The Minister in China (MacMurray) to the Secretary of State

No. 1361

Sir: With reference to previous reports concerning breaches of the arms embargo agreement of 1919,56 I have the honor to transmit herewith enclosed copy of a memorandum of a conversation the Counselor of the Legation had on January 16th with the German Minister concerning a shipment of arms to China from Czechoslovakia, and certain comment Dr. Boyé made thereon with particular reference to the question of the attitude of the American Government in regard to the extension of the arms embargo agreement.

The Military Attaché to the Legation has told me, in connection with this matter, that Ma Soo57 recently came to see him showing great concern lest the United States might be trying to stop the Czecho-Slovakian arms shipment at Manila. Ma Soo inquired of Major Magruder what if any information he had in this respect. The Military Attaché replied that he had no information whatsoever other than that appearing in the newspaper and did not see how our Government or the Philippine authorities could be concerned in the matter. On January 16th Ma Soo told the Military Attaché that everything was all right as regards the arms shipment, the Czecho-Slovakian delegate, Mr. Halla, having telegraphed to the ship at Manila to proceed at once. According to local press advices the shipment has been forwarded from Manila to Newchwang. The above seems to substantiate the statements of the German Minister recorded in the memorandum herewith enclosed.

There is also enclosed a clipping from the North China Standard of January 17, 1928,58 referred to in the body of the memorandum.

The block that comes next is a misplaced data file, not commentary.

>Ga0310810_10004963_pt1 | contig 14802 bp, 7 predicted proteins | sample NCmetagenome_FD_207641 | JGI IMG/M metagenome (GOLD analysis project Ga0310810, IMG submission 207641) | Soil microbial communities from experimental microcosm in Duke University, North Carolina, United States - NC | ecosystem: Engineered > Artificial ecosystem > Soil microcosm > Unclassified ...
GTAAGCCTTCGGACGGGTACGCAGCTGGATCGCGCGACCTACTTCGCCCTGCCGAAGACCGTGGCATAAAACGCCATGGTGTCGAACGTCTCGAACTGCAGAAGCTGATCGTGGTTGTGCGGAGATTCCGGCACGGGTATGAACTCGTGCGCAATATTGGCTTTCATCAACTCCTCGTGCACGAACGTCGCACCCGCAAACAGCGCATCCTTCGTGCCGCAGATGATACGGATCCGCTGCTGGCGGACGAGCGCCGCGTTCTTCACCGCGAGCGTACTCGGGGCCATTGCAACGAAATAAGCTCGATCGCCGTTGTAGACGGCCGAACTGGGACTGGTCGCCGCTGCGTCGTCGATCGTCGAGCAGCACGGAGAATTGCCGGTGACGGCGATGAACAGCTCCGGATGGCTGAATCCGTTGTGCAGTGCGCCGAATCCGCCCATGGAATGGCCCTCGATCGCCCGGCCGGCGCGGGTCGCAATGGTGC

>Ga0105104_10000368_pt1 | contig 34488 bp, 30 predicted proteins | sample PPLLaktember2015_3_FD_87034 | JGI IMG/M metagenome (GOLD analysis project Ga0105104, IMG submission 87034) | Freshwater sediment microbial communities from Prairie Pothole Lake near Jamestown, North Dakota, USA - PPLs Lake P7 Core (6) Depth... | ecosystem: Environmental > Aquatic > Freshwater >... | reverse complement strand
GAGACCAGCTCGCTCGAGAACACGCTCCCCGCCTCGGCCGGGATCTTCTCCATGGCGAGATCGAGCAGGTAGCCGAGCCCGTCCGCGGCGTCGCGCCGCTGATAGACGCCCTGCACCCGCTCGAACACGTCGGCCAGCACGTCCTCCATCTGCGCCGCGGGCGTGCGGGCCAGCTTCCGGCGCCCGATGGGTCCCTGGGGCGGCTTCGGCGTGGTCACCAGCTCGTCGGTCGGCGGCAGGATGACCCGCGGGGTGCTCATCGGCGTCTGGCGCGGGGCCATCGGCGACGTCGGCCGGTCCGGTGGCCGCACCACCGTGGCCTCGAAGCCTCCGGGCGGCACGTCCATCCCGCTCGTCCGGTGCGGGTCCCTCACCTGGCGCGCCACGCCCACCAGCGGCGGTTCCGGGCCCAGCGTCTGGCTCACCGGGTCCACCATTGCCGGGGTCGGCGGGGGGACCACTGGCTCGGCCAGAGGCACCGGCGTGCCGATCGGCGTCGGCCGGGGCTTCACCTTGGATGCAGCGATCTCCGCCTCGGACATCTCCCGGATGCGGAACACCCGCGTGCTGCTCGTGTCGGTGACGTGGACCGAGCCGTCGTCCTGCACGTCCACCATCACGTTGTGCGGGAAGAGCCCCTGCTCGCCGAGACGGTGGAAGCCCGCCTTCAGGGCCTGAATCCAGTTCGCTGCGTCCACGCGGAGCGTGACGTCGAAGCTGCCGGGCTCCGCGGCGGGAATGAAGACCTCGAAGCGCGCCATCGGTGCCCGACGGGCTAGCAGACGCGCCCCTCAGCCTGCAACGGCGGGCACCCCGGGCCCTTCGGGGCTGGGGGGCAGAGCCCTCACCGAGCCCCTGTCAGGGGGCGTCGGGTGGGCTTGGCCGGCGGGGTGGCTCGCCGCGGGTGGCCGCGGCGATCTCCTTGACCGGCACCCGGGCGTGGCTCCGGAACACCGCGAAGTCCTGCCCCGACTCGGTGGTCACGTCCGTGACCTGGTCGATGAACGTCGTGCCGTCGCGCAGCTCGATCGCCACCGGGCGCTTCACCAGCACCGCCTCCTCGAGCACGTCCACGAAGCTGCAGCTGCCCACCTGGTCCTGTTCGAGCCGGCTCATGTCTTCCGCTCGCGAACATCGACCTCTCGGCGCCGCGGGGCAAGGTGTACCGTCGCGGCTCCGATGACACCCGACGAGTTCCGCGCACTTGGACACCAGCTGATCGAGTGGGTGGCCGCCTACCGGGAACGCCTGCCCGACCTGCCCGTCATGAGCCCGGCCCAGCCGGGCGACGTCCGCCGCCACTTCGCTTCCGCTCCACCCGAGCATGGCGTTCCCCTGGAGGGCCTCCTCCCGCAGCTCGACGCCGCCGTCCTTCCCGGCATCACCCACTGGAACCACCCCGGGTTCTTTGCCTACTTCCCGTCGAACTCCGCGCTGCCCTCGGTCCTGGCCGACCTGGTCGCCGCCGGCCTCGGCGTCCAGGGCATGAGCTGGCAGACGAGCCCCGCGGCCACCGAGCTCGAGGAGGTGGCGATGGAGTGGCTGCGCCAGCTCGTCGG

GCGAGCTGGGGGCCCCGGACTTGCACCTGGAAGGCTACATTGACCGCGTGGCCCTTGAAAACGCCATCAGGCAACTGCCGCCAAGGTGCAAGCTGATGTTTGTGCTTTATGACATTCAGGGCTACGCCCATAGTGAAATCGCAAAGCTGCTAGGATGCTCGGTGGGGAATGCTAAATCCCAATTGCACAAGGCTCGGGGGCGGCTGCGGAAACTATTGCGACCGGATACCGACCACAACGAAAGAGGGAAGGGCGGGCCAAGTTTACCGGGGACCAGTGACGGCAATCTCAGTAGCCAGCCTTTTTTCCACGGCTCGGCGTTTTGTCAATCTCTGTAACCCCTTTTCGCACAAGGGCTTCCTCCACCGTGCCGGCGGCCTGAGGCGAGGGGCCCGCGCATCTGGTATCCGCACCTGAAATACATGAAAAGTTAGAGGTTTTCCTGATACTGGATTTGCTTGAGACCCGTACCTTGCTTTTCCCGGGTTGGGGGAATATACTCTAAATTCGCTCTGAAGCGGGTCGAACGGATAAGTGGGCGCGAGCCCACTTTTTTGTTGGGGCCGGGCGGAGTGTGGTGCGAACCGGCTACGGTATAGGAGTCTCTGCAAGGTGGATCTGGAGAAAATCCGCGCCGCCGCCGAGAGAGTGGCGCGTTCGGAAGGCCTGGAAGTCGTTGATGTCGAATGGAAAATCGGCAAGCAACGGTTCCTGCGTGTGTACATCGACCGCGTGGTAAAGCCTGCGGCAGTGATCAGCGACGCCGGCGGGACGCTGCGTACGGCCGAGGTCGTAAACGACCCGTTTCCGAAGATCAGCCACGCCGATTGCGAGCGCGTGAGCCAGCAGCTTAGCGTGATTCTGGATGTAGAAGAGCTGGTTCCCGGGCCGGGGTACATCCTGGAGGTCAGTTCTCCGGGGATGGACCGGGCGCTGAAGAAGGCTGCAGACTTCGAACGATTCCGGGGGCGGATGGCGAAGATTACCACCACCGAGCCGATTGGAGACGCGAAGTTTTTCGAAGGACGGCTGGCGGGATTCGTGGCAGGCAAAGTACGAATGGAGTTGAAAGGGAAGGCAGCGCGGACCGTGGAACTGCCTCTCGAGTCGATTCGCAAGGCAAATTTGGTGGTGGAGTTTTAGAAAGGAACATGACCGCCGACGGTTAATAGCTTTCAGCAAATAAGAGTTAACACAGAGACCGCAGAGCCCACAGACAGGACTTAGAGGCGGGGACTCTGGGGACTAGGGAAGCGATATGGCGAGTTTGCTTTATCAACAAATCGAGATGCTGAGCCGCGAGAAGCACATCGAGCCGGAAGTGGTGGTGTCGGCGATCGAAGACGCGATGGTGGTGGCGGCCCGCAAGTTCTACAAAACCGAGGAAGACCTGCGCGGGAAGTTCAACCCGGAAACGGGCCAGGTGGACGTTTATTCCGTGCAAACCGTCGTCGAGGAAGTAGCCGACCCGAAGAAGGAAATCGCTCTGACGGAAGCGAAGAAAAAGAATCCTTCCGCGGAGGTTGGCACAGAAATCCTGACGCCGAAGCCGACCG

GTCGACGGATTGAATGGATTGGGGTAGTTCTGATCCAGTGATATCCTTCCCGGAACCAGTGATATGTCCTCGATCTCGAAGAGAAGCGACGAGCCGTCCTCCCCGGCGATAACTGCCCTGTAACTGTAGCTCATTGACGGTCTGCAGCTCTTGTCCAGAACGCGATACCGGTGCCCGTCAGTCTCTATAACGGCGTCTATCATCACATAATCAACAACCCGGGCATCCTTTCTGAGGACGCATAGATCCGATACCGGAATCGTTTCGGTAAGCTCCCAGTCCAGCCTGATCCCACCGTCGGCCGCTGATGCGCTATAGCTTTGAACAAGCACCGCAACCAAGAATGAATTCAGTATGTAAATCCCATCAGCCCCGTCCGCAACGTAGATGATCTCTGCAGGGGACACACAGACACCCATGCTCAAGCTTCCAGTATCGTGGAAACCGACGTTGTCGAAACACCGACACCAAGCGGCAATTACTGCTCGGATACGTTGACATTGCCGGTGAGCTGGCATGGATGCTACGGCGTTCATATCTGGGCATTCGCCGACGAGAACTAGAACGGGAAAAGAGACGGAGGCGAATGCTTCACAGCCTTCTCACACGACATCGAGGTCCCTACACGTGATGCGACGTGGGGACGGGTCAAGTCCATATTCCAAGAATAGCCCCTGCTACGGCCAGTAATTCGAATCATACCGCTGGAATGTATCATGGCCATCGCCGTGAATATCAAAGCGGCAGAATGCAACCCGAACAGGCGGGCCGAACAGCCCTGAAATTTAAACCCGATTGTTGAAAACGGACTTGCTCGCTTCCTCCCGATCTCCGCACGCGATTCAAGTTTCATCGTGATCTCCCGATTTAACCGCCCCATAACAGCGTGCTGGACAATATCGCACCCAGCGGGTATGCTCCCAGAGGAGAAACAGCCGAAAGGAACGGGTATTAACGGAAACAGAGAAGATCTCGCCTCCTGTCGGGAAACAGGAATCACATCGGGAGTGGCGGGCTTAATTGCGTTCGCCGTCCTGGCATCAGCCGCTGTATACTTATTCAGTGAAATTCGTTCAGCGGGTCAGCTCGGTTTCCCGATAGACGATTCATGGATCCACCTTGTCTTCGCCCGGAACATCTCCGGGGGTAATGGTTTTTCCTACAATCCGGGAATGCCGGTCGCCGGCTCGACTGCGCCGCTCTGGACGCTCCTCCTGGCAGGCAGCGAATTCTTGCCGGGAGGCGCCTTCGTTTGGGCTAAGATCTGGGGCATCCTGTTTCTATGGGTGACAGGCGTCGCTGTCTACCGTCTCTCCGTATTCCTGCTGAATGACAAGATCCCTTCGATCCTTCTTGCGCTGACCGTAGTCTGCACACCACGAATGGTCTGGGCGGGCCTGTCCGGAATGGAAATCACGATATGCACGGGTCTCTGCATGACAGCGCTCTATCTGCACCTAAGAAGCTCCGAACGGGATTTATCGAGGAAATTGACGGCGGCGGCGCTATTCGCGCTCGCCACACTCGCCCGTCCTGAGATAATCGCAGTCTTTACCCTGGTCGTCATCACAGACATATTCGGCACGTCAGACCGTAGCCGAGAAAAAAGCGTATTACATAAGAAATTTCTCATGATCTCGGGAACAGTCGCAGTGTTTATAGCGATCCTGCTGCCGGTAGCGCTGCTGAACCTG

[Page 293]

Several of my colleagues have recently taken occasion to discuss with me the question of the arms embargo agreement, in each case indicating their feeling that the present situation in which we find ourselves regarding the agreement is most unsatisfactory. It appears likely that further discussion on this subject will lead to the formulation of a proposal of one sort or another which can be placed before the respective governments for their consideration.

I have [etc.]

J. V. A. MacMurray

Memorandum of Conversation Between the American Counselor of Legation in China (Mayer) and the German Minister in China (Boyé)

During the course of a conversation between the German Minister and myself on January 16, 1928, he asked me what I believed would be the American Government’s attitude toward an extension of the arms embargo of 1919 to other European Powers not at present signatory to or adhering to this agreement. …

. . . . . . . . . . . . . .

Replying to Dr. Boyé’s question as to the attitude of the American Government concerning an extension of the embargo, I said that that was something the Minister would have to answer; that personally I was rather of the opinion that our government would look with favor upon any action which might make the arms embargo actually effective; that an extension of its scope would seem theoretically to this end. I expressed to the German Minister my query as to how the Chinese themselves might regard such a move; that it was not at all unlikely that they would, publicly at least, take great exception to it as being likely further to restrict their precious sovereignty. (I had in mind the violent objection by the Chinese to Germany’s adherence to the Washington Conference Treaty on “principles and policies.”)59 Dr. Boyé said that he quite agreed with me as to the possibility that the Chinese would take umbrage at efforts on our part to assist them further in this question of the arms embargo so that in the long run any such attempt on our part would only redound to our discredit vis à vis the Chinese and not actually increase the effectiveness of the embargo.

Dr. Boyé said that he wanted to discuss this matter with the British Minister and would also confer with Mr. MacMurray.

  1. See ibid., 1919, vol. i, pp. 667 ff.
  2. Representative of the Nationalist Government at Nanking.
  3. Not printed.
  4. See Foreign Relations, 1926, vol. i, pp. 1001 ff.